Russia’s invasion of Ukraine has caused a massive refugee crisis, a string of humanitarian tragedies, revelations of atrocities and above all, an immense need for help. All around the world, people have stepped up to help Ukraine by raising money, donating food and supplies, and even taking in refugees.
Naturally, the small business community has been right there with them, using their platforms and deep connections to local communities to drum up energy and support for Ukraine. Whether it’s a fundraiser, clothing drive, special donation, or campaign to raise awareness — small businesses can have a unique and powerful impact in times of crisis. These businesses around the country have gone above and beyond when it comes to raising money and awareness for Ukraine.
World Central Kitchen is a non-profit founded in 2010 that provides hot meals to people in the wake of natural disasters and other crises. WCK is already on the ground in Ukraine, taking on the dangerous work of providing hot meals in the middle of an active warzone. It’s so dangerous, in fact, that one of their partner restaurants was recently destroyed by a missile. That’s why they need all the help they can get.
In Austin, Texas, multiple small businesses teamed up to raise money for World Central Kitchen so they can continue with their vitally important work. Royal Blue Grocery, a mini-retail-chain, recently partnered with South by Southwest (SXSW) and the nearby Paramount Theater to raise funds for World Central Kitchen.
Popular Austin eateries Pancakes for Peace and Shortie’s Pizza donated portions of their profits to World Central Kitchen along with other organizations helping people on the ground in Ukraine like United Way and the International Fund for Animal Welfare.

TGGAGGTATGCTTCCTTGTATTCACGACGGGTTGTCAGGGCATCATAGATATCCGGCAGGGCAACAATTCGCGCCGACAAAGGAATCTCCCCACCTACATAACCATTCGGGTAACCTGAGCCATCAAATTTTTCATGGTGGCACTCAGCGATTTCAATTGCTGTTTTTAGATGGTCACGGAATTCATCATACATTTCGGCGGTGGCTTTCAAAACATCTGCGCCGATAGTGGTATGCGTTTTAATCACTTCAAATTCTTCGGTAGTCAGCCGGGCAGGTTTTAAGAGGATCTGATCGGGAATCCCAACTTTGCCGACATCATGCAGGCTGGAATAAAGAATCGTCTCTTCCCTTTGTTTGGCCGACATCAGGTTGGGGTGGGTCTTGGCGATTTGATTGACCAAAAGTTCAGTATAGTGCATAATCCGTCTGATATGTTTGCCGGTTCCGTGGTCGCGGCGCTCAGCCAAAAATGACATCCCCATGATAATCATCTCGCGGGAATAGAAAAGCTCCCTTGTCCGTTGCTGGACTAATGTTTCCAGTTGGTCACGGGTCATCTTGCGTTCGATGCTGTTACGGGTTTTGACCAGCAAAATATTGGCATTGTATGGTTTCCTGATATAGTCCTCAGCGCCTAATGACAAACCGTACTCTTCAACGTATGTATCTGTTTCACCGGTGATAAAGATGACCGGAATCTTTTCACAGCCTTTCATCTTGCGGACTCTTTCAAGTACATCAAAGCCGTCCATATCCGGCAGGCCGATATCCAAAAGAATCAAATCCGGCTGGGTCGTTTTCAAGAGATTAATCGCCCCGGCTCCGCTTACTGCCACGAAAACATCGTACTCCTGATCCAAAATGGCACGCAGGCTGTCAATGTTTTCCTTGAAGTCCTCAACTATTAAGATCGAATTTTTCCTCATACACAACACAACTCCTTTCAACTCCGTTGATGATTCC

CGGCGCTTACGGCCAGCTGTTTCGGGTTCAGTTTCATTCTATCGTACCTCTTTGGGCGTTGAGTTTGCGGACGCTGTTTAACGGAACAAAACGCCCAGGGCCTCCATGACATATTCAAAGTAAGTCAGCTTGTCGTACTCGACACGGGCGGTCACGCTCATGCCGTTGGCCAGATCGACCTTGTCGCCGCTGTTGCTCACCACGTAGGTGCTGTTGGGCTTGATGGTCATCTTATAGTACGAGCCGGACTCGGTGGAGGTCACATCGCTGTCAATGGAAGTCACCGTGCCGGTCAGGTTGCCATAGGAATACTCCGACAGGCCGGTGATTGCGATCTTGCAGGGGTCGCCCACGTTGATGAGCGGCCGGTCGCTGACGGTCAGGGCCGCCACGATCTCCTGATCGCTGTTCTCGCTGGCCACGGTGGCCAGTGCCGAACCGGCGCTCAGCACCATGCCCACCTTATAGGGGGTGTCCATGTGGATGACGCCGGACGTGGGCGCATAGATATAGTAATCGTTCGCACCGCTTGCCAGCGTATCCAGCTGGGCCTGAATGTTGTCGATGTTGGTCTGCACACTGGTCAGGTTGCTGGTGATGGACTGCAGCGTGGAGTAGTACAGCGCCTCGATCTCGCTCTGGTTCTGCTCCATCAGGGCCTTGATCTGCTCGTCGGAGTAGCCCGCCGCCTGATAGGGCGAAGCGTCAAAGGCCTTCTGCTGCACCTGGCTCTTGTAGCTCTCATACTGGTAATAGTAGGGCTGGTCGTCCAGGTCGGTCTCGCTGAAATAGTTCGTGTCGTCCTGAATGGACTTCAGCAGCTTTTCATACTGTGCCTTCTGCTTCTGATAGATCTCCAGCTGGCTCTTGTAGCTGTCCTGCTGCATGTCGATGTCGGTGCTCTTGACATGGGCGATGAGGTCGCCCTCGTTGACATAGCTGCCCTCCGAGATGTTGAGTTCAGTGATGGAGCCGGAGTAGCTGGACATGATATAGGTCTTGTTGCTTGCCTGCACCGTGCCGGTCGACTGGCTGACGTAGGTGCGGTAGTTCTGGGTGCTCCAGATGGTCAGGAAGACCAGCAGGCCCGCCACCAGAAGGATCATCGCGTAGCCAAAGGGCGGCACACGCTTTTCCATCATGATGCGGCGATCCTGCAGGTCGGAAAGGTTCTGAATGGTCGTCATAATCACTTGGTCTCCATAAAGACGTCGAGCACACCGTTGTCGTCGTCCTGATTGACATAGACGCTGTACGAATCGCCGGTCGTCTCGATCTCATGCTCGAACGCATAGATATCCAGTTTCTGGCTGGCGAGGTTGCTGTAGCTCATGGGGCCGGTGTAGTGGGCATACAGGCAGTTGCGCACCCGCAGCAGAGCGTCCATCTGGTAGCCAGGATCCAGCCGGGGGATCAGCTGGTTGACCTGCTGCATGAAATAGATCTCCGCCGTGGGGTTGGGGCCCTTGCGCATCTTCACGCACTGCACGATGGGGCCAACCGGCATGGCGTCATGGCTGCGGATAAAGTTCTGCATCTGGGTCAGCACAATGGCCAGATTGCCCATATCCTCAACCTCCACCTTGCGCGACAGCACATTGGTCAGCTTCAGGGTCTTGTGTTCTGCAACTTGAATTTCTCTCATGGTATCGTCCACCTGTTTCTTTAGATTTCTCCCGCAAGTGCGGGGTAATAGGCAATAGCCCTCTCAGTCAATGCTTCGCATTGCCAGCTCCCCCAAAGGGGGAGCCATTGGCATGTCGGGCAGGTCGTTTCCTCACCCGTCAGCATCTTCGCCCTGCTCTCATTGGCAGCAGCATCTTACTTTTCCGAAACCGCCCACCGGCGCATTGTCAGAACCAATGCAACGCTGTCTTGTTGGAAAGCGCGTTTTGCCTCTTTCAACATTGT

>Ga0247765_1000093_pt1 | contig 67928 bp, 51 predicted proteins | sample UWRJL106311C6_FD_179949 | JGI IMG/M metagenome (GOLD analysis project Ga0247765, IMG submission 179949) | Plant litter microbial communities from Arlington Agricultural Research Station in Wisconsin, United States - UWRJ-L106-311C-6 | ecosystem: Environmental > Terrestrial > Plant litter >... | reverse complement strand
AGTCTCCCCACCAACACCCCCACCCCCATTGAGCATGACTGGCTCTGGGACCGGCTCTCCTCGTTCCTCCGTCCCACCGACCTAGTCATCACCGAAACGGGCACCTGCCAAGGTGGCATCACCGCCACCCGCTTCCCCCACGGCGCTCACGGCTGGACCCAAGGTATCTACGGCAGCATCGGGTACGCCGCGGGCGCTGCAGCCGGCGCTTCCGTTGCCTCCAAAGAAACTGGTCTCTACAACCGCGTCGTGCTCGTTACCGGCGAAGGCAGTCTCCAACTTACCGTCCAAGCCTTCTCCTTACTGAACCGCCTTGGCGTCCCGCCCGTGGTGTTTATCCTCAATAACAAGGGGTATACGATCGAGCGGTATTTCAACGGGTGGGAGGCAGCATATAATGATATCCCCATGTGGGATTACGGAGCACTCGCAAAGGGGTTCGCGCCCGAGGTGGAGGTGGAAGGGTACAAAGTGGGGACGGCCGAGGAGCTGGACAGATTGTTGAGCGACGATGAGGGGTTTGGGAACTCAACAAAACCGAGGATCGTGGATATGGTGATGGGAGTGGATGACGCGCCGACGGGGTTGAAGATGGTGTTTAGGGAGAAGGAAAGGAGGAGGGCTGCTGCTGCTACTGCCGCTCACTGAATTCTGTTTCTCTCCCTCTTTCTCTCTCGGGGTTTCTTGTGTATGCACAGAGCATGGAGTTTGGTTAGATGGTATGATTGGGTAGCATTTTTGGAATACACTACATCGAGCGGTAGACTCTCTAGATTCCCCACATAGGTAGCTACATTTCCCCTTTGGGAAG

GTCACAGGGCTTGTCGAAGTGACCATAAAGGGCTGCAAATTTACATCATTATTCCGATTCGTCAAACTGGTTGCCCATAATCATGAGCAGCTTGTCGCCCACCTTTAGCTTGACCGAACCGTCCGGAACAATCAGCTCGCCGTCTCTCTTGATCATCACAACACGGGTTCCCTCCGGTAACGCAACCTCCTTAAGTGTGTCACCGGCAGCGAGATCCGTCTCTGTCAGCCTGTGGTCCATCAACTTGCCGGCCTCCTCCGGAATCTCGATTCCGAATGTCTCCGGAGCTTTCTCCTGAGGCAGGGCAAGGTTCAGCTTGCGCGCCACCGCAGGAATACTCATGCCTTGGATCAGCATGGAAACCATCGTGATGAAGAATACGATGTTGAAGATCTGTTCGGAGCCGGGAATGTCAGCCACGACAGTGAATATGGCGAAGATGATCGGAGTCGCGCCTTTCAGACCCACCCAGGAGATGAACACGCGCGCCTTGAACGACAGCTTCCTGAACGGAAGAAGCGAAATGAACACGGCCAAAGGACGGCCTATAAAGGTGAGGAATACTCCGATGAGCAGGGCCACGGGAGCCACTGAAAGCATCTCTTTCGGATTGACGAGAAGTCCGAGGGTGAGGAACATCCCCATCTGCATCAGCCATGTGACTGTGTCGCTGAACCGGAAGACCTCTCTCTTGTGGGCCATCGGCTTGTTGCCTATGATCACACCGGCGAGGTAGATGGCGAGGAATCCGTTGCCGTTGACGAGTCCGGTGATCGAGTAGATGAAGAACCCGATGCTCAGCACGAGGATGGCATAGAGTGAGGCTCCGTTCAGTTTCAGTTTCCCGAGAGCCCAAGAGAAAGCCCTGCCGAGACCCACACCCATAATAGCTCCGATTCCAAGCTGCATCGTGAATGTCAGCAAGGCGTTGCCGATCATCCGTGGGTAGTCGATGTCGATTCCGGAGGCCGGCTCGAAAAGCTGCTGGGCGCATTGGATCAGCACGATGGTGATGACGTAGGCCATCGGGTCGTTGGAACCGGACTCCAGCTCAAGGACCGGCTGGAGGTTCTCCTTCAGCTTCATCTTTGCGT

“It kind of fell in my lap and I was like, absolutely, we have to help out,” said Thao Roth, co-owner of Smokin Beauty, a Vietnamese BBQ restaurant in Austin that also helped raise money for WCK. “I think for the Asian community it definitely hits home, a lot of us, our parents are immigrants; I was first-generation born here.”
Calakids, a children’s clothing store in Calabasas, Calif., has teamed up with a nonprofit to collect and send donations of clothing, diapers, baby formula, feminine hygiene products, and other essentials to Ukraine.
The owners, who were both born in Ukraine, first started collecting items themselves, and then put out a call to the larger Calabasas community via Instagram for donations. “It just blew up, it became this huge undertaking,” said store co-owner Nelly Cobos to ABC7. “We got so much support from our community and friends and vendors, and I mean the outpouring of love has been absolutely overwhelming.”
According to an Instagram post, the store ended up with a truck full of donations — thousands of pounds and hundreds of boxes of supplies — all for the people of Ukraine. They also set up an Amazon wishlist for people who want to donate but can’t make it to the Calabasas donation center. “This is beyond the support of our birthplace, a place where our hearts will forever be,” the owners wrote on Instagram. “This is in support of a free society, a modern democracy, one in which is led by a modern-day hero.”
For obvious reasons, Washington, D.C. is a hub of political action, protest, activism, and generally speaking out. That’s why the list of D.C. Bars and Restaurants that are raising money for Ukraine is long and continuing to grow.
To help raise money and awareness in the area, a few restaurants and bars have started offering new Ukraine-themed menu items. Georgian restaurant Tabla has started offering a “Spicy Zelensky cocktail” with all proceeds from its sale going to World Central Kitchen. Ted’s Bulletin, an American restaurant and bar that also makes its own homemade PopTarts, started offering a blue and yellow Ukraine-themed tart with proceeds going to Mercy Chefs — a team that helps displaced Ukrainians in need.
Olivia Macaron in Georgetown created a “Support Ukraine” gift box filled with blue and yellow macarons that are lemon meringue and blueberry cheesecake flavored. Through sales of the gift box, Olivia Macaron was able to raise $1,235 for World Central Kitchen. Korean-American restaurant Magpie and the Tiger has started offering a “Pro-Ukrainian Democracy Honey Cake” with all proceeds going to Red Cross Ukraine.
To help you take on your own version of these inspiring ideas for helping Ukraine — or any charity of your choice — Clover makes it easy with several apps. With the Donate at Checkout app, merchants can pre-program a list of charities and suggested amounts to encourage larger donations, or use the round-up feature. You could even attend an event and use a Clover Mini as a donation box using Donate Here.
Check out these other tips for connecting with your cause, too.
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